Red Night Blooming Hibiscus
Category: Pond Plants
Facts about Red Night Blooming Hibiscus plant. "Scientific name for Red Night Blooming Hibiscus plant is Hibiscus acetosella". Red Night Blooming Hibiscus plant refers to an angiosperm from the genus Hibiscus L. This name is derived from Latin which means a sour taste especially when eating the young leaves of this hibiscus plant. It is also referred to as Cranberry hibiscus, false roselle, African rosemallow, red leaved hibiscus or maroon mallow.
The Red Night Blooming Hibiscus plant is one of the many species of the hibiscus that is found in the tropics. It can be easily spotted in open areas, forest clearings, abandoned fields and marshes. It is a member of the hardy hibiscus which is a perennial group. The Red Night Blooming Hibiscus plant can tolerate chilly and colder conditions, has large flowers and lasts long. In one season, the plant can grow about 35 to 67 inches (90 to 170 cm) in height and 30 inches (75 cm) in width. Ideal water conditions are 65 to 80° F (18 to 26 cel) and 6.5 to 7.5 pH
Physical Characteristics of Red Night Blooming Hibiscus plants
The Red Night Blooming Hibiscus plants has foliage which resembles that of Japanese maple. It has dicot leaves that vary in their form and shape. Some are un-lobed while others are lobed. The color of the leaf is usually seen as a dark maroon but at times it can develop into a patchy red green appearance. The stipules are often linear and can measure up to 19/32 inches (1.5 cm) in length. The petioles and the stems are generally smooth and devoid of any hair. The flowers of the Red Night Blooming Hibiscus plants which are usually solitary sit at the top of a long pedicel. The color of the flowers is often dark maroon. The red night blooming hibiscus is self pollinating and produces seeds that are dark brown measuring 3 to 2.5 mm.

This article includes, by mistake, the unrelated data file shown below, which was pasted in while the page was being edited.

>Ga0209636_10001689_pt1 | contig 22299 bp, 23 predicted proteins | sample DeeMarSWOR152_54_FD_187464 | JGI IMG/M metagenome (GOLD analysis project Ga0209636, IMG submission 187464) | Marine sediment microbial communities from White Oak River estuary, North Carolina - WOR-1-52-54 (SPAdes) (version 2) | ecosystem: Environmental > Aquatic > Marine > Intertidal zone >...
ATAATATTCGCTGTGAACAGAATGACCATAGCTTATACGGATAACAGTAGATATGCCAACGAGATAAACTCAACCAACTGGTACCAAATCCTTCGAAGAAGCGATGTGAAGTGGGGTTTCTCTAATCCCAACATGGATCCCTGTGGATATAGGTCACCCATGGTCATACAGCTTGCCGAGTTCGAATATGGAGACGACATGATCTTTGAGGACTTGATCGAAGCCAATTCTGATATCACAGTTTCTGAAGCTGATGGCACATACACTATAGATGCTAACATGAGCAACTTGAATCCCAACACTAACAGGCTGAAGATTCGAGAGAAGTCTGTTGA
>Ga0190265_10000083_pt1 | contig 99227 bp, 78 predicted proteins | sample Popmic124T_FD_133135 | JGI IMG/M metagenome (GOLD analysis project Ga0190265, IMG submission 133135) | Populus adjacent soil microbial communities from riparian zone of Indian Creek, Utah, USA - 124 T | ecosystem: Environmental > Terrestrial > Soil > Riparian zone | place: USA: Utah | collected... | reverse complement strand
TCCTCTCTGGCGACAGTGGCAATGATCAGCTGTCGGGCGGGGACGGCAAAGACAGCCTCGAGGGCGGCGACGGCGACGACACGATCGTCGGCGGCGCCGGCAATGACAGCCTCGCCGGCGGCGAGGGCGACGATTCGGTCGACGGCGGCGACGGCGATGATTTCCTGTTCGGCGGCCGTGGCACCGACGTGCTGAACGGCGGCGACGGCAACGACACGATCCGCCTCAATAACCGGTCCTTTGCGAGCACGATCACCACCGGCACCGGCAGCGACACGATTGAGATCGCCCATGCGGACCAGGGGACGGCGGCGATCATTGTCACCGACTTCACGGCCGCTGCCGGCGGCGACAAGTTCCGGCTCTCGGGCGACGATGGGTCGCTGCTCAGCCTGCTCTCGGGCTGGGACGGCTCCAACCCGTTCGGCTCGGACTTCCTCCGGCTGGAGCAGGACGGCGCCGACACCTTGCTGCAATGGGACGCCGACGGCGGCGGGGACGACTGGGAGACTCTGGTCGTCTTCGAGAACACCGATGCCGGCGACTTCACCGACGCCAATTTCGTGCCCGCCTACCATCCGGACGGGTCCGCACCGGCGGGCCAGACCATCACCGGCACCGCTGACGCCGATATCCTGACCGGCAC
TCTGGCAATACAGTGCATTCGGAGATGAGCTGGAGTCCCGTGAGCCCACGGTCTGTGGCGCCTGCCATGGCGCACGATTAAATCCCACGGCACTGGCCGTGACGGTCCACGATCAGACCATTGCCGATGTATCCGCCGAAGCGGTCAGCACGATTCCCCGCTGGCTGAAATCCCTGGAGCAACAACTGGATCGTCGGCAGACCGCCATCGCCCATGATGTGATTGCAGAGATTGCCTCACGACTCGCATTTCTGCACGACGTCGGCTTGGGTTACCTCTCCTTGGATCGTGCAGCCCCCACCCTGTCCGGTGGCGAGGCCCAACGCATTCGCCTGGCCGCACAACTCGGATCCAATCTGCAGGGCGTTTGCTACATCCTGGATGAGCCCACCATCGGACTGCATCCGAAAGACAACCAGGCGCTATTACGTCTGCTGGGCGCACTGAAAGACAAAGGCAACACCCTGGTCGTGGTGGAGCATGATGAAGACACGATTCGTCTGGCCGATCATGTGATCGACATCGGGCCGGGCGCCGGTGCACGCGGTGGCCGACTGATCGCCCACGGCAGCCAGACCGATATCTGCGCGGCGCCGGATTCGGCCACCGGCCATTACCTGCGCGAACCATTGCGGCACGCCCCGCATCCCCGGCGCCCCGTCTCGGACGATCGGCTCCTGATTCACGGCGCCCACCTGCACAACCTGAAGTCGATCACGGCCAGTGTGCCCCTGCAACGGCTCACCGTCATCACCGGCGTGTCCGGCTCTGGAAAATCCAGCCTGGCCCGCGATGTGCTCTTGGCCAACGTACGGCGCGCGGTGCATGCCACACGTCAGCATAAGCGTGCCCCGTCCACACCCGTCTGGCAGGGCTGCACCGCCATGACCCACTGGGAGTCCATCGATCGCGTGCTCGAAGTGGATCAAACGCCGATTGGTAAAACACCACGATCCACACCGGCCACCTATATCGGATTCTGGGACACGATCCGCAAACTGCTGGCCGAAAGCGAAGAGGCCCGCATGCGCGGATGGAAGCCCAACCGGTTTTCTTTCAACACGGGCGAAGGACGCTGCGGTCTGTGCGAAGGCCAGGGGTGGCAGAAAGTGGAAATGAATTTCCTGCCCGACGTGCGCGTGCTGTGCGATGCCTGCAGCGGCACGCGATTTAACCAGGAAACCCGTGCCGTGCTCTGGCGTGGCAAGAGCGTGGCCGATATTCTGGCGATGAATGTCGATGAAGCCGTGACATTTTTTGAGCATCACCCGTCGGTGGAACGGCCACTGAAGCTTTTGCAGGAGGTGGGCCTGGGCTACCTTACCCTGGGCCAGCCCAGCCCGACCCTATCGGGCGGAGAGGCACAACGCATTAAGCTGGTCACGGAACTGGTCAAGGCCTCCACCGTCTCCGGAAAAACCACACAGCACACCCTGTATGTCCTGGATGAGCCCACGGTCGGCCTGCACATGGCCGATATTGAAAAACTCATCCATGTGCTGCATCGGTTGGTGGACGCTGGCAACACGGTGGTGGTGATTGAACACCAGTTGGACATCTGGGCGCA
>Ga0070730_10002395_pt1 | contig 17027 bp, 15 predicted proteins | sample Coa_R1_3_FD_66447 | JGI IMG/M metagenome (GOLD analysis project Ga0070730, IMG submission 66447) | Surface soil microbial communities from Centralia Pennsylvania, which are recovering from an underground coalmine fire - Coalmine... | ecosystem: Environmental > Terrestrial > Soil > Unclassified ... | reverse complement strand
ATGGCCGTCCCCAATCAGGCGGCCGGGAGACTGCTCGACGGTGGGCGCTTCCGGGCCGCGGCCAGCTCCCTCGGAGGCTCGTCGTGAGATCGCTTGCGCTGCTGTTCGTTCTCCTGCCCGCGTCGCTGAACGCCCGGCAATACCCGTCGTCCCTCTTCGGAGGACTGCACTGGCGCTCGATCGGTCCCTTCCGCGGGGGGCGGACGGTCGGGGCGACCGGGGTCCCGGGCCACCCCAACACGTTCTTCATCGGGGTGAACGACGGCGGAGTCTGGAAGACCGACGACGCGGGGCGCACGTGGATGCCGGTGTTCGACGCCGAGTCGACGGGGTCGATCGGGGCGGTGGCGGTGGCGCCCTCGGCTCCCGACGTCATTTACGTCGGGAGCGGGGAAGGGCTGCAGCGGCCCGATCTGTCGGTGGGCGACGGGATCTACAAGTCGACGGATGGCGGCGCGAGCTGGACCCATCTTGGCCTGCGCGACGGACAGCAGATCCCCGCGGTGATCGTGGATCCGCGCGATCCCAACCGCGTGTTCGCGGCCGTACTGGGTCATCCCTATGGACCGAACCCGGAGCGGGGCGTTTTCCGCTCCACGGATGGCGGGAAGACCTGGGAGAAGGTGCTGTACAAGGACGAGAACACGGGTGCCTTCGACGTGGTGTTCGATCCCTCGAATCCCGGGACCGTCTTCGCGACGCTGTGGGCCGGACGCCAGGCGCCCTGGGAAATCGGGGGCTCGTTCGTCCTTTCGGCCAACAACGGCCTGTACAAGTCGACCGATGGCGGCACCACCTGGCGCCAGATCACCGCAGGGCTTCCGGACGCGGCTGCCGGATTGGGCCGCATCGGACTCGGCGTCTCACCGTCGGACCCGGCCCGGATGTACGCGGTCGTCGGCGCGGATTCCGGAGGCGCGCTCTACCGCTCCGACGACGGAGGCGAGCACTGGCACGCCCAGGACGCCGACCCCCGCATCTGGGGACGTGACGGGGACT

Geographical Distribution of Red Night Blooming Hibiscus plants
This species of hibiscus was first spotted by French botanists in 1896 around southern DR Congo, Zambia and Angola region. From there, it is believed to have been transferred to south-East Asia and Brazil to be used as food for slaves. The Red Night Blooming Hibiscus plants popularity has now grown in Brazil even more compared to its original homeland in Africa.